UNODC helps female injecting drug users to fight HIV

Photo: World AIDS Day1 December 2011 - World AIDS Day, commemorated today, is one of the most recognized international health days and a key opportunity to raise awareness and recognize victories in access to treatment and prevention services for those infected with HIV and AIDS. The theme for this year is "Getting to Zero: Zero New HIV Infections, Zero Discrimination and Zero AIDS-Related Deaths."

In his message for this year's World AIDS Day, Secretary-General Ban Ki-moon said: "With strong political will, reasonable financial resources and a firm human rights-based approach, we can achieve all of these targets. Momentum is on our side. Let us use it to end AIDS - once and for all."

UNODC Executive Director Yury Fedotov said: "UNODC has a great number of highly qualified HIV and AIDS advisers in the field, ready to share their knowledge and experience with any country, if requested. Particularly in the area of drug use and in prisons, we are mandated by our governing bodies to assist countries. We stand ready to fulfil these mandates."

Around half of the 34 million people living with HIV are women and girls. They are particularly vulnerable to HIV infection, owing to their social status. They are often deprived of their basic rights, leading to a lack of education and health services and to economic disadvantages. One of the main reasons for their vulnerability is the widespread violence against them.

As part of its work to help fight the scourge, UNODC supports efforts to improve the quality of prevention, treatment, care and support services for women and girls around the globe.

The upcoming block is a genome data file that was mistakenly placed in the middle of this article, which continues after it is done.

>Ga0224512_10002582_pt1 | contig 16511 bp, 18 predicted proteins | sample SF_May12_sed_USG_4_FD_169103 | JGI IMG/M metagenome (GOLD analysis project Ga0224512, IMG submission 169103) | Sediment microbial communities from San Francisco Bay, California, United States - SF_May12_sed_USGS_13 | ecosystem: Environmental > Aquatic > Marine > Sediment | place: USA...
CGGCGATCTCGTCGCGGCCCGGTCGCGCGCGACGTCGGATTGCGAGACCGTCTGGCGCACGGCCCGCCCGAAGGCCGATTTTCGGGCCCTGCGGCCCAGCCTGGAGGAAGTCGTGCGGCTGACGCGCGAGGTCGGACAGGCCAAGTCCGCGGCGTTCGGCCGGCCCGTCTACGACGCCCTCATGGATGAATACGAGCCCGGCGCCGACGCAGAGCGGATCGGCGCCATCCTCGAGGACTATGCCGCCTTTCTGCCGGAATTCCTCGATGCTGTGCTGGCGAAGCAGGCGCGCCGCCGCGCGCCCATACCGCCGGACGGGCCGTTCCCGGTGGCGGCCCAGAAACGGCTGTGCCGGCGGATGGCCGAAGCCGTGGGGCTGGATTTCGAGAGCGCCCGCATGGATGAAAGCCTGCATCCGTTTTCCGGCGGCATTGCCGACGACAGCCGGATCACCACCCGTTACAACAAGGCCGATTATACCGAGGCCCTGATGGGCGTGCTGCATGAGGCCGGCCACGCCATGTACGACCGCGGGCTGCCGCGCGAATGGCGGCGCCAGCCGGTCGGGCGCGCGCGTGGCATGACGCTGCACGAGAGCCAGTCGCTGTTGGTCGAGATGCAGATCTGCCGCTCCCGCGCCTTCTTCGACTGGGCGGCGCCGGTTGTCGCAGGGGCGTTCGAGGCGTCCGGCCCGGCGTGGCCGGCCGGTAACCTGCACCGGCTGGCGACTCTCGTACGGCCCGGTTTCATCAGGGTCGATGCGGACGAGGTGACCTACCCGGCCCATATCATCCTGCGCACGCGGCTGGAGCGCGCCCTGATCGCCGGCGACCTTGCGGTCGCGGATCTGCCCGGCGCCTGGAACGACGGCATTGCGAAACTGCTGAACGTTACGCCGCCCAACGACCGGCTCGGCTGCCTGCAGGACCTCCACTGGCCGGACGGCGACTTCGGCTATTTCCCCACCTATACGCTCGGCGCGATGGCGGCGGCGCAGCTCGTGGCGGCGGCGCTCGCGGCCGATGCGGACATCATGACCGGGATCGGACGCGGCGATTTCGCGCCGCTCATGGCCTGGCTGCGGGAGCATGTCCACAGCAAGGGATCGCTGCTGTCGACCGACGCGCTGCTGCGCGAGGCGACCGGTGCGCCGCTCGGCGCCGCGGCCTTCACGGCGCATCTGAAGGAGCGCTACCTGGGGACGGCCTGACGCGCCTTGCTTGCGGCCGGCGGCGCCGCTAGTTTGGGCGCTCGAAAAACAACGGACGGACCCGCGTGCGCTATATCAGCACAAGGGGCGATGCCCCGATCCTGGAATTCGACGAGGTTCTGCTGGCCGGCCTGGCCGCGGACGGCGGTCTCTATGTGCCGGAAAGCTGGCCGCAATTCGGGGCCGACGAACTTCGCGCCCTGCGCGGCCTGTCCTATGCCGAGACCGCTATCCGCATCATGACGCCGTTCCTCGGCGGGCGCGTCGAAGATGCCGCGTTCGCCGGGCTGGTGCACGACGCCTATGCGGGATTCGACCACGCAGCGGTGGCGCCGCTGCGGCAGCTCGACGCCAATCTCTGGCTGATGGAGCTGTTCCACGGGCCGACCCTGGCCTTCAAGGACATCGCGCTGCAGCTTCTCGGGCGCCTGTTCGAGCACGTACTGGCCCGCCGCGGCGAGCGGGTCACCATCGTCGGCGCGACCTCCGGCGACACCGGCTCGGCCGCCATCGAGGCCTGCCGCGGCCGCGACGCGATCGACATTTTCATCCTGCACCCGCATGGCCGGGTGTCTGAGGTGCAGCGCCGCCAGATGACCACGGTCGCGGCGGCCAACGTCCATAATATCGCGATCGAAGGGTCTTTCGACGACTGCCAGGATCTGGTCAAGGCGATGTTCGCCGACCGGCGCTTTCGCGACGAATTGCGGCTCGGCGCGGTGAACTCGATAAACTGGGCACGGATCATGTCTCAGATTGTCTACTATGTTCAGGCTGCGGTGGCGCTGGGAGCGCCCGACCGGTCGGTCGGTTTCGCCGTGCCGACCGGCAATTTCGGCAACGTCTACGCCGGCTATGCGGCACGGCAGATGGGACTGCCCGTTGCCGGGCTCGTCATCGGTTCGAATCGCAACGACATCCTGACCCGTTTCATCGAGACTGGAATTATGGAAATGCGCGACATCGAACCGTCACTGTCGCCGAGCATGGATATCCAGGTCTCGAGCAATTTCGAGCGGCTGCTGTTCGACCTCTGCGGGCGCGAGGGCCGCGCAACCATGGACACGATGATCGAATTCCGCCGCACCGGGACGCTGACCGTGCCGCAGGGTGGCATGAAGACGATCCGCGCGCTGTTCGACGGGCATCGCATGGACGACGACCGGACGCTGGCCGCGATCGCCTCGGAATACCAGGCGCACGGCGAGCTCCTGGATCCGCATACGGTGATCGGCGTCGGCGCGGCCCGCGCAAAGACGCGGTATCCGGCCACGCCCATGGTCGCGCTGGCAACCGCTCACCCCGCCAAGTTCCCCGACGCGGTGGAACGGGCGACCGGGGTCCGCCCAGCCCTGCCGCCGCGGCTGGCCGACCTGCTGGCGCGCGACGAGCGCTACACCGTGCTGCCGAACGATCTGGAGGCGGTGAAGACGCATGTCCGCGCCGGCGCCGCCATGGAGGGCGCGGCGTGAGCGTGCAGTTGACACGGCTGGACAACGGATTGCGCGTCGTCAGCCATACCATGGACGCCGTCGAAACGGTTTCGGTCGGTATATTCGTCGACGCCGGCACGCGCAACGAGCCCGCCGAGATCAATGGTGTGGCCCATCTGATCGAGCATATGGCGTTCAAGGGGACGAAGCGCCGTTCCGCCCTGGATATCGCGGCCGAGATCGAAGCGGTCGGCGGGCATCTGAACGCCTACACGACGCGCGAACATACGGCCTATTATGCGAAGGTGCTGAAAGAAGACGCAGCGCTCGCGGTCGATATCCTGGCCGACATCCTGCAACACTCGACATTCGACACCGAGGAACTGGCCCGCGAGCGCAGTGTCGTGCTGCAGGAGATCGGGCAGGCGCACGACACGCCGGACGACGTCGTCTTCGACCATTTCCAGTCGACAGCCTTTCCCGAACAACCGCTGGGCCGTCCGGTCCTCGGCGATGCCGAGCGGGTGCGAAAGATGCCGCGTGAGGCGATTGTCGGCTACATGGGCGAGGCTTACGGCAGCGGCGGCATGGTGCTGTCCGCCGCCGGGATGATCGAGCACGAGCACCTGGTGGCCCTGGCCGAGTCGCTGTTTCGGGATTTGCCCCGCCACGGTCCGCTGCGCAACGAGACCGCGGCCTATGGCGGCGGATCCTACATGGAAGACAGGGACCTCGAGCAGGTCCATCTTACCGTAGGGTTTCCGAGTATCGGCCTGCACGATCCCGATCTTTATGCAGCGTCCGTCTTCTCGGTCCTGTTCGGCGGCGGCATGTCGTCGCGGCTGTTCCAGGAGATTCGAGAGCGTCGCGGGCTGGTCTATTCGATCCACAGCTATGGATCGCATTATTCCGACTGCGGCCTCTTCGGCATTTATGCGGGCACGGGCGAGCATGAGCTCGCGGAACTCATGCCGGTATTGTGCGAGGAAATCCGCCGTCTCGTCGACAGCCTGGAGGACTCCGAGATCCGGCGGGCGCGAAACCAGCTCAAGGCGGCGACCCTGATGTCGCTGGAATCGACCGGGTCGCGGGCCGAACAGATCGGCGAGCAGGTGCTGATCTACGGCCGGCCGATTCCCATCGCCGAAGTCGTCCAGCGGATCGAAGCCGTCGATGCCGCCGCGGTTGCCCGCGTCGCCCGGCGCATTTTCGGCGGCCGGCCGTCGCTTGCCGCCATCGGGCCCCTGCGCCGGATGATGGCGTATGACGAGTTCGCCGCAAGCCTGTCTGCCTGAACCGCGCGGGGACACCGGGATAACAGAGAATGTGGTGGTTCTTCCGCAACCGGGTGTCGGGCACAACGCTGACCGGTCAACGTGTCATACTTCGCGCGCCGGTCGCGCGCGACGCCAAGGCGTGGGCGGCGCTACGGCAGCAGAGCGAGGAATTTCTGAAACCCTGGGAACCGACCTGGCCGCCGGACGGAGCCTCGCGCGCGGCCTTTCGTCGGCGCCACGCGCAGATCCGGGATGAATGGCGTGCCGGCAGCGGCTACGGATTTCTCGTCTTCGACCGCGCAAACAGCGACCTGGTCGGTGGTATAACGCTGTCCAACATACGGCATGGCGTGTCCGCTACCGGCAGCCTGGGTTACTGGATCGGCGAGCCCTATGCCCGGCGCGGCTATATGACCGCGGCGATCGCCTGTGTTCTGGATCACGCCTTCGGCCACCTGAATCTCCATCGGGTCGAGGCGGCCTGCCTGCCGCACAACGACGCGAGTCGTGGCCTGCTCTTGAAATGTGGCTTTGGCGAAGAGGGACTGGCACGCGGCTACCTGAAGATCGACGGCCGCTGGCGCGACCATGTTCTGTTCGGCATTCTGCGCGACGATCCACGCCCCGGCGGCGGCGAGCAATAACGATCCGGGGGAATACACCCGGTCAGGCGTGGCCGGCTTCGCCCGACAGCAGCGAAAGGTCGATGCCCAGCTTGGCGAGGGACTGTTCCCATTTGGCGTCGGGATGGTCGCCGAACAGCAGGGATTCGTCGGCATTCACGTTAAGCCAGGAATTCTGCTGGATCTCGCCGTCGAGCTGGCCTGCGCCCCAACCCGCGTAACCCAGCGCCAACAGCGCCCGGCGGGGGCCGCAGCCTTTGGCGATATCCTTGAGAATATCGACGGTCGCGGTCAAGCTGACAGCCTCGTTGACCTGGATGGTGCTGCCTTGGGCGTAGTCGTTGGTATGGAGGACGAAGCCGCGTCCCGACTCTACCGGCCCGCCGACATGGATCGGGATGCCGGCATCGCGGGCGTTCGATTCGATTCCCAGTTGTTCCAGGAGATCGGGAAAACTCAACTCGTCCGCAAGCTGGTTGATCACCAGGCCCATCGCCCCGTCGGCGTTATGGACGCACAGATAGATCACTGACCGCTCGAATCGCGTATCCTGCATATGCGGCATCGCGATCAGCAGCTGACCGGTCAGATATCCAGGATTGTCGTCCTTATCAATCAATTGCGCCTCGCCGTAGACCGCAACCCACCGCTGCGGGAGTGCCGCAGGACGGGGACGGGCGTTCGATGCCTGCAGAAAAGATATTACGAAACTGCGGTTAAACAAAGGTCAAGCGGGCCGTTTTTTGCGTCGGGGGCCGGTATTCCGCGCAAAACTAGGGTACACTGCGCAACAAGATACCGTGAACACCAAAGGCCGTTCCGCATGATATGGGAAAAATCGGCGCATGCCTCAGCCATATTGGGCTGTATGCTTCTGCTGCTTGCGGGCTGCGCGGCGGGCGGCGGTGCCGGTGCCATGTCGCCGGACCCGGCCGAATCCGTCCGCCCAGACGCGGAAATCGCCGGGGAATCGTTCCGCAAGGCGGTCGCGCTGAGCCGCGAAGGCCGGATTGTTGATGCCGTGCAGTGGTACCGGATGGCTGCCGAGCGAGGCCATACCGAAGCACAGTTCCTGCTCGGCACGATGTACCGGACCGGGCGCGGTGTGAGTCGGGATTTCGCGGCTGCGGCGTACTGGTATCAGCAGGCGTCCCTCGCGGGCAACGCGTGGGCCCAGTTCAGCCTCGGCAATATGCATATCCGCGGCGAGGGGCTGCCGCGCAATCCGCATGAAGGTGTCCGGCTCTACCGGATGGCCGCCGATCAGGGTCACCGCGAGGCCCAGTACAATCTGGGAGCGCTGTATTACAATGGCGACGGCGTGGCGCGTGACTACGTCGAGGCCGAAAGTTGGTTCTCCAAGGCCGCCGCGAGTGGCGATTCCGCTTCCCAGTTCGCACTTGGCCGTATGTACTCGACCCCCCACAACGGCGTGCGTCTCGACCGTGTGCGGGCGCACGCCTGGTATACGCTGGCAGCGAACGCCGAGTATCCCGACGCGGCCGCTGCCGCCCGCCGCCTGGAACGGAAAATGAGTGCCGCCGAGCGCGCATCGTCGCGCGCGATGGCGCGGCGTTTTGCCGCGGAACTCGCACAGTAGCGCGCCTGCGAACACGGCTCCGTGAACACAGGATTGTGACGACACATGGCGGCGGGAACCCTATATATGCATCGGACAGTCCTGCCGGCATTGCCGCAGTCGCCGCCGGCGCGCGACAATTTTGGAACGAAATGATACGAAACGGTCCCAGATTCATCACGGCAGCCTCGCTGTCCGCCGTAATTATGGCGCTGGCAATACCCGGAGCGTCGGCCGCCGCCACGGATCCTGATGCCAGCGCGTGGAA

UNODC, working with local departments of the Government of Afghanistan, has established and strengthened comprehensive HIV services for female injecting and non-injecting drug users in the community and in prisons. Together with their spouses, these women receive a package of HIV prevention and treatment services. They are also referred for screening and treatment for blood-borne and other diseases. These services are available in certain prisons.

In Bangladesh, the Islamic Republic of Iran, Nepal, Pakistan and Ukraine, UNODC gives small grants to partners and oversees the implementation of similar services, in addition to outreach by women to women, specialized drug dependence treatment for women with or without children and the provision of sterile injecting equipment and other assistance.

Mr. Fedotov concluded: "The United Nations General Assembly strategy of reaching zero new HIV infections, zero discrimination and zero AIDS-related deaths is not just an aspirational goal.  Data from various countries indicates that it is indeed  possible. We know how to achieve it, because 30 years of AIDS have taught us what works. Working collectively, we can achieve zero by the year 2015 everywhere in the world."

UNODC is a co-sponsoring organization of UNAIDS.

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